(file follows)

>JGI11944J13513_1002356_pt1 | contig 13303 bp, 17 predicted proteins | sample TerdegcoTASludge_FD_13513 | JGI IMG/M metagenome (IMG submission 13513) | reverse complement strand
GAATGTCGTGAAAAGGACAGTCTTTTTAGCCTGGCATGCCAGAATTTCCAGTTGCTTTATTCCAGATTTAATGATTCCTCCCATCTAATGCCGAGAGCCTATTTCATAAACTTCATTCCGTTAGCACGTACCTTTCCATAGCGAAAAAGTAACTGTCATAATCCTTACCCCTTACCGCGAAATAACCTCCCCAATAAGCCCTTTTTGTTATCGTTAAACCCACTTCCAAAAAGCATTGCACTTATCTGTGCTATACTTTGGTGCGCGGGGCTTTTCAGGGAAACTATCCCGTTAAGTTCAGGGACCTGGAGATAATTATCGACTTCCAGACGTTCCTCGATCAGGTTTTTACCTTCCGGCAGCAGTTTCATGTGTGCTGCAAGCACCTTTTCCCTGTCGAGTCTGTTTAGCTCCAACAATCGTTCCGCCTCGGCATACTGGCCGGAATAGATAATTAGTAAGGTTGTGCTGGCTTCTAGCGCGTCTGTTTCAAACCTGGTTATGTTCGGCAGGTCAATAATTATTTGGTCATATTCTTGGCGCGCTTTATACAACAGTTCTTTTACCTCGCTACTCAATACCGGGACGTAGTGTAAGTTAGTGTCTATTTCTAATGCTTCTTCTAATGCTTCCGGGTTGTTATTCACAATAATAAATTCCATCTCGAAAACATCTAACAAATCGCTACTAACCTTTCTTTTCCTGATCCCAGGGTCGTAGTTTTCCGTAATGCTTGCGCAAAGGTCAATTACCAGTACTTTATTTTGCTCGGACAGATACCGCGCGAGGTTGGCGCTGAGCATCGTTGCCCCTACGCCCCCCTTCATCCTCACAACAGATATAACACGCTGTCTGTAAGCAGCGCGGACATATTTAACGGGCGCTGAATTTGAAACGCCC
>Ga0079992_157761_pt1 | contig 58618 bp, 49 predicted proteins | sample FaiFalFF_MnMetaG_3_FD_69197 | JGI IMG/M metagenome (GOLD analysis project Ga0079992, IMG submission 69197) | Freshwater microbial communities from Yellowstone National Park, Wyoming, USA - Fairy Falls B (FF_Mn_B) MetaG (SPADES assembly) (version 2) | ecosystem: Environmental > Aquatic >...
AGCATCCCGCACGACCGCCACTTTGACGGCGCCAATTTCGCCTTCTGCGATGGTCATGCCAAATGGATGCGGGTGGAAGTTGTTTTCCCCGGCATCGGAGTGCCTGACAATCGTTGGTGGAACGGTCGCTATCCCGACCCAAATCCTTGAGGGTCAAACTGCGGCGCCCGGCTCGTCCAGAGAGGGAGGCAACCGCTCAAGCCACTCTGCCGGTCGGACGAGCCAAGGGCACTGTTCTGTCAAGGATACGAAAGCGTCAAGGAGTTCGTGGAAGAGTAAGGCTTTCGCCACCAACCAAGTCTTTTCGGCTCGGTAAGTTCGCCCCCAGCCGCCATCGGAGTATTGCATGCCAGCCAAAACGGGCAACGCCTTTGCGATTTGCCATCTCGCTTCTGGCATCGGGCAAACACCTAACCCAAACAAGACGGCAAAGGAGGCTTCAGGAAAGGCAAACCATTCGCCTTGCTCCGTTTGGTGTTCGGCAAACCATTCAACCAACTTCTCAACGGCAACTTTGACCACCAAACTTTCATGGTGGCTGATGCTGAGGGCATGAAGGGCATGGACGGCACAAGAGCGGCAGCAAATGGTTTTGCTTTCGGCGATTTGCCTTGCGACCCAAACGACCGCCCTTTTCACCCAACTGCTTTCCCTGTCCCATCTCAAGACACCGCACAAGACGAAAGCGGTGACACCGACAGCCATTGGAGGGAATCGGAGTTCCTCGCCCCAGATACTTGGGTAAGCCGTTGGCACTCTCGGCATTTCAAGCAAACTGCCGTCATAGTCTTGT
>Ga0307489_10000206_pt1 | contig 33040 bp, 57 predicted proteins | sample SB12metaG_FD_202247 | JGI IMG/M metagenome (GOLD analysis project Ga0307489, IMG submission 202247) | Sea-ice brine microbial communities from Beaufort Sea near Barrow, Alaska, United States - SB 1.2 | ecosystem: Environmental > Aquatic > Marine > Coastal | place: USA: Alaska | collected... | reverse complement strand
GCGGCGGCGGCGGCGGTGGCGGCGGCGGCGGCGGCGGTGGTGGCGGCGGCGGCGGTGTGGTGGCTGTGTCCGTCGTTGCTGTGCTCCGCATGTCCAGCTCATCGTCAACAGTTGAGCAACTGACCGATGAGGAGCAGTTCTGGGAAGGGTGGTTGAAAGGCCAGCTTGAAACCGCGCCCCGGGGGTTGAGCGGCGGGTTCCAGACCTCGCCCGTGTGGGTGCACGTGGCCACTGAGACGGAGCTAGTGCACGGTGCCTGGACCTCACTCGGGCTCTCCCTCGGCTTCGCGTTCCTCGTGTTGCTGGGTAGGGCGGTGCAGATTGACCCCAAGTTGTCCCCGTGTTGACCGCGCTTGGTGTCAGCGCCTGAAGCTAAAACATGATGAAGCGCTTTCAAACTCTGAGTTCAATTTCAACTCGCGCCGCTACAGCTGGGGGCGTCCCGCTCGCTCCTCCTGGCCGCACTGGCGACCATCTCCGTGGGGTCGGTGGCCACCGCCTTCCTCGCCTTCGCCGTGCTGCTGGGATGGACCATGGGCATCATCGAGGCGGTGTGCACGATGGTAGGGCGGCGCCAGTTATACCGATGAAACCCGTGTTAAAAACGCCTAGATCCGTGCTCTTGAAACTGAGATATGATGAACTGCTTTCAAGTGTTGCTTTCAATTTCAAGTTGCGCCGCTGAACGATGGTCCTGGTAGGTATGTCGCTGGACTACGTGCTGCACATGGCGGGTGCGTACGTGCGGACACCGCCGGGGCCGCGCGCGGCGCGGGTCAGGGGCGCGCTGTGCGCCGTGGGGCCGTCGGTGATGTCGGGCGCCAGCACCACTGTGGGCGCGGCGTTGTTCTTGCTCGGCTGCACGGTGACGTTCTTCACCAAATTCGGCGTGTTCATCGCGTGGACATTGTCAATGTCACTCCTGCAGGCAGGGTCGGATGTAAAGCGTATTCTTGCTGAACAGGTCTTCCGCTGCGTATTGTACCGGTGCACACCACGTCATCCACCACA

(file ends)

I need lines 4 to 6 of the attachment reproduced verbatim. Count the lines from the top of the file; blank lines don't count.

AGCATCCCGCACGACCGCCACTTTGACGGCGCCAATTTCGCCTTCTGCGATGGTCATGCCAAATGGATGCGGGTGGAAGTTGTTTTCCCCGGCATCGGAGTGCCTGACAATCGTTGGTGGAACGGTCGCTATCCCGACCCAAATCCTTGAGGGTCAAACTGCGGCGCCCGGCTCGTCCAGAGAGGGAGGCAACCGCTCAAGCCACTCTGCCGGTCGGACGAGCCAAGGGCACTGTTCTGTCAAGGATACGAAAGCGTCAAGGAGTTCGTGGAAGAGTAAGGCTTTCGCCACCAACCAAGTCTTTTCGGCTCGGTAAGTTCGCCCCCAGCCGCCATCGGAGTATTGCATGCCAGCCAAAACGGGCAACGCCTTTGCGATTTGCCATCTCGCTTCTGGCATCGGGCAAACACCTAACCCAAACAAGACGGCAAAGGAGGCTTCAGGAAAGGCAAACCATTCGCCTTGCTCCGTTTGGTGTTCGGCAAACCATTCAACCAACTTCTCAACGGCAACTTTGACCACCAAACTTTCATGGTGGCTGATGCTGAGGGCATGAAGGGCATGGACGGCACAAGAGCGGCAGCAAATGGTTTTGCTTTCGGCGATTTGCCTTGCGACCCAAACGACCGCCCTTTTCACCCAACTGCTTTCCCTGTCCCATCTCAAGACACCGCACAAGACGAAAGCGGTGACACCGACAGCCATTGGAGGGAATCGGAGTTCCTCGCCCCAGATACTTGGGTAAGCCGTTGGCACTCTCGGCATTTCAAGCAAACTGCCGTCATAGTCTTGT
>Ga0307489_10000206_pt1 | contig 33040 bp, 57 predicted proteins | sample SB12metaG_FD_202247 | JGI IMG/M metagenome (GOLD analysis project Ga0307489, IMG submission 202247) | Sea-ice brine microbial communities from Beaufort Sea near Barrow, Alaska, United States - SB 1.2 | ecosystem: Environmental > Aquatic > Marine > Coastal | place: USA: Alaska | collected... | reverse complement strand
GCGGCGGCGGCGGCGGTGGCGGCGGCGGCGGCGGCGGTGGTGGCGGCGGCGGCGGTGTGGTGGCTGTGTCCGTCGTTGCTGTGCTCCGCATGTCCAGCTCATCGTCAACAGTTGAGCAACTGACCGATGAGGAGCAGTTCTGGGAAGGGTGGTTGAAAGGCCAGCTTGAAACCGCGCCCCGGGGGTTGAGCGGCGGGTTCCAGACCTCGCCCGTGTGGGTGCACGTGGCCACTGAGACGGAGCTAGTGCACGGTGCCTGGACCTCACTCGGGCTCTCCCTCGGCTTCGCGTTCCTCGTGTTGCTGGGTAGGGCGGTGCAGATTGACCCCAAGTTGTCCCCGTGTTGACCGCGCTTGGTGTCAGCGCCTGAAGCTAAAACATGATGAAGCGCTTTCAAACTCTGAGTTCAATTTCAACTCGCGCCGCTACAGCTGGGGGCGTCCCGCTCGCTCCTCCTGGCCGCACTGGCGACCATCTCCGTGGGGTCGGTGGCCACCGCCTTCCTCGCCTTCGCCGTGCTGCTGGGATGGACCATGGGCATCATCGAGGCGGTGTGCACGATGGTAGGGCGGCGCCAGTTATACCGATGAAACCCGTGTTAAAAACGCCTAGATCCGTGCTCTTGAAACTGAGATATGATGAACTGCTTTCAAGTGTTGCTTTCAATTTCAAGTTGCGCCGCTGAACGATGGTCCTGGTAGGTATGTCGCTGGACTACGTGCTGCACATGGCGGGTGCGTACGTGCGGACACCGCCGGGGCCGCGCGCGGCGCGGGTCAGGGGCGCGCTGTGCGCCGTGGGGCCGTCGGTGATGTCGGGCGCCAGCACCACTGTGGGCGCGGCGTTGTTCTTGCTCGGCTGCACGGTGACGTTCTTCACCAAATTCGGCGTGTTCATCGCGTGGACATTGTCAATGTCACTCCTGCAGGCAGGGTCGGATGTAAAGCGTATTCTTGCTGAACAGGTCTTCCGCTGCGTATTGTACCGGTGCACACCACGTCATCCACCACA